NRPM: Standards for Privacy of Individually Identifiable Health Information. a. Right to a written notice of information procedures.


We are proposing that individuals have a right to an adequate notice of the information practices of covered plans and providers. The notice would be intended to inform individuals about what is done with their protected health information and about any rights they may have with respect to that information. Federal agencies must adhere to a similar notice requirement pursuant to the Privacy Act of 1974 (5 U.S.C. 552a(e)(3)).

We are not proposing that business partners (including health care clearinghouses) be required to develop a notice of information practices because, under this proposed rule, they would be bound by the information practices of the health plan or health care provider with whom they are contracting.

We considered requiring covered plans or providers to obtain a signed copy of the notice form (or some other signed indication of receipt) when they give the form to individuals. There are advantages to including such a requirement. A signed acknowledgment would provide evidence that the notice form has been provided to the individual. Further, the request to the individual to formally acknowledgment receipt would highlight the importance of the notice, providing additional encouragement for the individual to read it and ask questions about its content.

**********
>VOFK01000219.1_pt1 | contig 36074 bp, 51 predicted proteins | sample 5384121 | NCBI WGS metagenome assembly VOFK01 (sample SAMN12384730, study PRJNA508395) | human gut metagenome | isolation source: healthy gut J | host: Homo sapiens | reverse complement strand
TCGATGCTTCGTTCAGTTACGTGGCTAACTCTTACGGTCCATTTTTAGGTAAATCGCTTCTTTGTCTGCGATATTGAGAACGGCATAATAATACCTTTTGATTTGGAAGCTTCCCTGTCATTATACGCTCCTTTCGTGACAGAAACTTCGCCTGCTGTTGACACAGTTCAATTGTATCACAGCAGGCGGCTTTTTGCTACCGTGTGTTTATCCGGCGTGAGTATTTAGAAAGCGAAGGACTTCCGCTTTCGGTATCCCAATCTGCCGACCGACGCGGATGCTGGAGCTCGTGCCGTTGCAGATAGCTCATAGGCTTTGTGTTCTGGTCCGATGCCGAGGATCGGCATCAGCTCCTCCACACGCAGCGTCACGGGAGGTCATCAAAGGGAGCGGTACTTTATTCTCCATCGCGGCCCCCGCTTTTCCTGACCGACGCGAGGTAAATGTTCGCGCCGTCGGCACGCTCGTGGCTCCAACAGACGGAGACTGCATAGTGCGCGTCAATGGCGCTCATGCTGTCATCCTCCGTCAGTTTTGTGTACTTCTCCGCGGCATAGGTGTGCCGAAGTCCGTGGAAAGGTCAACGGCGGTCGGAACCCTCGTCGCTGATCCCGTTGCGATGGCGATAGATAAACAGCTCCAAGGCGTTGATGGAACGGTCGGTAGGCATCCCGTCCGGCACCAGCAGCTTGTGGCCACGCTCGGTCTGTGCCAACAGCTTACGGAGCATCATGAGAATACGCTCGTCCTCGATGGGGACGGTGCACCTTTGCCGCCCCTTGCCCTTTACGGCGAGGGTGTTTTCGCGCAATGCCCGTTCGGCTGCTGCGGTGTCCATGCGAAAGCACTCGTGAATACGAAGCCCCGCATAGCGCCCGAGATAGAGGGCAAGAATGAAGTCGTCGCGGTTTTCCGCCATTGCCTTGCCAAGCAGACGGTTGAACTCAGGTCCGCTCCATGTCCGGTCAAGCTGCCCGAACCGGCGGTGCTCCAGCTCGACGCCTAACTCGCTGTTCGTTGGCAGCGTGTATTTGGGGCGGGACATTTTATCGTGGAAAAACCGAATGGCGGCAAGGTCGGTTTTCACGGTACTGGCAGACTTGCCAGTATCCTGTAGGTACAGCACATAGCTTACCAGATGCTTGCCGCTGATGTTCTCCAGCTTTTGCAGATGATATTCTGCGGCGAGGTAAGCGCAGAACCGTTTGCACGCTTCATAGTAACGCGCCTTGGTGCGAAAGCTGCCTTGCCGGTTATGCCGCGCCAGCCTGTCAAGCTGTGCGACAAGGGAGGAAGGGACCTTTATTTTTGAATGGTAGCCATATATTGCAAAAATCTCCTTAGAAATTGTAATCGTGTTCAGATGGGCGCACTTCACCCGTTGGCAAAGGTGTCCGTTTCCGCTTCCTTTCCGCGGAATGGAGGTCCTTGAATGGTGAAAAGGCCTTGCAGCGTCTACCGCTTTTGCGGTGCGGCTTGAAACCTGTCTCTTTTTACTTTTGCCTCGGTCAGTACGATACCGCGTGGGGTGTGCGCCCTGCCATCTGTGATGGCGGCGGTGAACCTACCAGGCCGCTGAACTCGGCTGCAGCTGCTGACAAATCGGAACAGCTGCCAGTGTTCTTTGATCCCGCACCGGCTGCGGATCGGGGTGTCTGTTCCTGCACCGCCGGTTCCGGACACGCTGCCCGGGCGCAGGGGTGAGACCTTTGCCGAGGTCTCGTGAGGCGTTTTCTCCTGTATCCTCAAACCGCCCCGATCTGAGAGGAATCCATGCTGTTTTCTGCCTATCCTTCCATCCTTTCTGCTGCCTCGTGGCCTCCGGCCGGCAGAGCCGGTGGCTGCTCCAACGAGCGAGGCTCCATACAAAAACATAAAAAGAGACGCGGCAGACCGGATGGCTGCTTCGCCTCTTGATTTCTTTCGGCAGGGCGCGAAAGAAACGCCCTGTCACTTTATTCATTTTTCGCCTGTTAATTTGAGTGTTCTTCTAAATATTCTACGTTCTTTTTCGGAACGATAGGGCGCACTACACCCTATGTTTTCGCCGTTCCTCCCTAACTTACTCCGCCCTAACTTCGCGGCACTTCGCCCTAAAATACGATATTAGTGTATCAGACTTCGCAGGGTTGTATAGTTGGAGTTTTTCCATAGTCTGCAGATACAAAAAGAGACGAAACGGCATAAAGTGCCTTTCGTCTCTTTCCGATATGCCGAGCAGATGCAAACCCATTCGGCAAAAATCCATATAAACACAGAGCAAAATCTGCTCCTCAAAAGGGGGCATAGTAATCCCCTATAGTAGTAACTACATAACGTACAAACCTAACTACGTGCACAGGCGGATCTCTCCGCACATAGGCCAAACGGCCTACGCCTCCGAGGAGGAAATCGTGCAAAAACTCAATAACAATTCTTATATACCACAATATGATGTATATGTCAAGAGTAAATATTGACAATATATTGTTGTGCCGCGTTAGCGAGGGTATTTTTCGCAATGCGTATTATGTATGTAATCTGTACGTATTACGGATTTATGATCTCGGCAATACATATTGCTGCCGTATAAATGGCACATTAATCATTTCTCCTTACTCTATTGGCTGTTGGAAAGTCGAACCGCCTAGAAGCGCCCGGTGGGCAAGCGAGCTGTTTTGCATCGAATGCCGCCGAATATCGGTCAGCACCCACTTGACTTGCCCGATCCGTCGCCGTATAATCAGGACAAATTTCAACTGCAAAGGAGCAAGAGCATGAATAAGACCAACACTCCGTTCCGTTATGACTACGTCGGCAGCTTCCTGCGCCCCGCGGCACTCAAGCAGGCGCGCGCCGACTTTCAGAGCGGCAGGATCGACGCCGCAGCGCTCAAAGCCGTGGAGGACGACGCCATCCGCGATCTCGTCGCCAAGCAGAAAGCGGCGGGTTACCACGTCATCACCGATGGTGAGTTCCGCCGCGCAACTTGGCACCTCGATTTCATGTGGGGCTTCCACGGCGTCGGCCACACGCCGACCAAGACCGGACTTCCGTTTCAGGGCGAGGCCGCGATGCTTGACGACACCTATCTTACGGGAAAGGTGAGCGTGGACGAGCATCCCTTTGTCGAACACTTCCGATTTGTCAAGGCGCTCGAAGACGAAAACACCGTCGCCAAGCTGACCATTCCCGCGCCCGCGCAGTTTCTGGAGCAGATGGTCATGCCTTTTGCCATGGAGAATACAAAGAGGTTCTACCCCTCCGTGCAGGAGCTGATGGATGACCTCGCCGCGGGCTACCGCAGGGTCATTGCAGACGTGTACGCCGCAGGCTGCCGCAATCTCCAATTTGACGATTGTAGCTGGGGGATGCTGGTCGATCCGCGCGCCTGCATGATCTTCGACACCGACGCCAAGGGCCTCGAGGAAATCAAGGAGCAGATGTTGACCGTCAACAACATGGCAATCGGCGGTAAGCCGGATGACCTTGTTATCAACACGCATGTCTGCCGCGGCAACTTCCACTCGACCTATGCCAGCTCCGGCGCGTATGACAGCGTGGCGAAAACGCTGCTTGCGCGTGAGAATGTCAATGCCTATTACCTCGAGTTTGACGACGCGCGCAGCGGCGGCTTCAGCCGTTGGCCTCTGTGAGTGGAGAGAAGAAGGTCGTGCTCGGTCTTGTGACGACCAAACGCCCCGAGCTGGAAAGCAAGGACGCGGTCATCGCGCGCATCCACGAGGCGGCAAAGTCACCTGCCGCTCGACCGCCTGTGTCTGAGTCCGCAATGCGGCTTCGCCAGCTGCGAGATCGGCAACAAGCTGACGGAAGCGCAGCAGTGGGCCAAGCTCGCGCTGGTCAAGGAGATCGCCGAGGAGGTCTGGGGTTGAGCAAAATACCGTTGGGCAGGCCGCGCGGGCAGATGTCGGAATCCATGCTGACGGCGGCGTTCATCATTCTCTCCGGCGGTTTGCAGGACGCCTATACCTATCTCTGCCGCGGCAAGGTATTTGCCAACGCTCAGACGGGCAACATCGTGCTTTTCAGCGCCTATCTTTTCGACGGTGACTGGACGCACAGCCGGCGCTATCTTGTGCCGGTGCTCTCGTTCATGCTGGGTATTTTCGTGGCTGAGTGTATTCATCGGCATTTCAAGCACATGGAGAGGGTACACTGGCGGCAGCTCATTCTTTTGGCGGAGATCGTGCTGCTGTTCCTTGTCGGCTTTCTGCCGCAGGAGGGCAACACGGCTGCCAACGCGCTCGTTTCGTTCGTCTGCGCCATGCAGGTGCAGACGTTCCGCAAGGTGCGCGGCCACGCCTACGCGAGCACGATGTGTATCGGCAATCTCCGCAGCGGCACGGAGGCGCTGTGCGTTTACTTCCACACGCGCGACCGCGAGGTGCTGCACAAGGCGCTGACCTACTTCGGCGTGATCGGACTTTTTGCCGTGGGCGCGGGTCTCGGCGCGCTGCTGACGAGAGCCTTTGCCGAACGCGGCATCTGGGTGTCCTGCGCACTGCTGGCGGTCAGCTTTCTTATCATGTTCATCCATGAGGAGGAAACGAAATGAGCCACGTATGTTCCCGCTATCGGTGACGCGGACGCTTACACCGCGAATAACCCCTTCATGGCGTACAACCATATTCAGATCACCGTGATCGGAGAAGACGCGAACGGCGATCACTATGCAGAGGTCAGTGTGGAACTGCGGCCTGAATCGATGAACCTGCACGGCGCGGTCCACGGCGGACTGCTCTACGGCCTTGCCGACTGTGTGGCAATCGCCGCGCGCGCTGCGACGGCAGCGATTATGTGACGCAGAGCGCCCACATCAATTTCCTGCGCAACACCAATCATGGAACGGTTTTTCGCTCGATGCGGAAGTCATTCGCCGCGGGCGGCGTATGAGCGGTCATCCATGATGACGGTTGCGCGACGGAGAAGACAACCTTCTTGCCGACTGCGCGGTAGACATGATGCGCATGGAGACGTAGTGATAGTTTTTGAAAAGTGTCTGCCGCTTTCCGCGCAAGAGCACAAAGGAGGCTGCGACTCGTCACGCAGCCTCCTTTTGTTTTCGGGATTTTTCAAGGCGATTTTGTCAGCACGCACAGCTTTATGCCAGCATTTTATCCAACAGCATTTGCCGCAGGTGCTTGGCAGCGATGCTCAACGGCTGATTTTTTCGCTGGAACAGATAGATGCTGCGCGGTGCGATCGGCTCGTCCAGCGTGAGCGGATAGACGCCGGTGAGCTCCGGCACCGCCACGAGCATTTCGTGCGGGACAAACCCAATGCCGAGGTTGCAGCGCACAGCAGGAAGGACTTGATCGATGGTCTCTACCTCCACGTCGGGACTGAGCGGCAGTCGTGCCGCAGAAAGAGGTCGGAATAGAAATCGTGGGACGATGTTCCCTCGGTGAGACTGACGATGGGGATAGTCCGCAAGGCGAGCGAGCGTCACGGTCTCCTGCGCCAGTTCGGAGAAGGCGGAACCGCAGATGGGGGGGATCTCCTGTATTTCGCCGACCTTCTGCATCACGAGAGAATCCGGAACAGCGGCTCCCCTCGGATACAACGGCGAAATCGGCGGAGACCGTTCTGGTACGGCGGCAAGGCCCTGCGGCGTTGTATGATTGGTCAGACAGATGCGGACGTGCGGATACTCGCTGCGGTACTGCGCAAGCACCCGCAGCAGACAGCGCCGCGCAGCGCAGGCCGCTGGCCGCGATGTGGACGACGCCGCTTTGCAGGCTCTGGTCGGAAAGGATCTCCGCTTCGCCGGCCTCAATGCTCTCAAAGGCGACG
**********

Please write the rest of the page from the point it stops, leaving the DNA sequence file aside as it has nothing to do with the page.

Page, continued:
We are concerned, however, that requiring a signed acknowledgment would significantly increase the administrative and paperwork burden of this provision. We also are unsure of the best way for health plans to obtain a signed acknowledgment because plans often do not have face-to-face contact with enrollees. It may be possible to collect an acknowledgment at initial enrollment, for example by adding an additional acknowledgment to the enrollment form, but it is less clear how to obtain it when the form is revised. We solicit comment on whether we should require a signed acknowledgment. Comments that address the relative advantages and burdens of such a provision would be most useful. We also solicit comment on the best way to obtain signed acknowledgments from health plans if such a provision is included in the final rule. We also solicit comments on other strategies, not involving signed acknowledgments, to ensure that individuals are effectively informed about the information practices of covered plans or providers.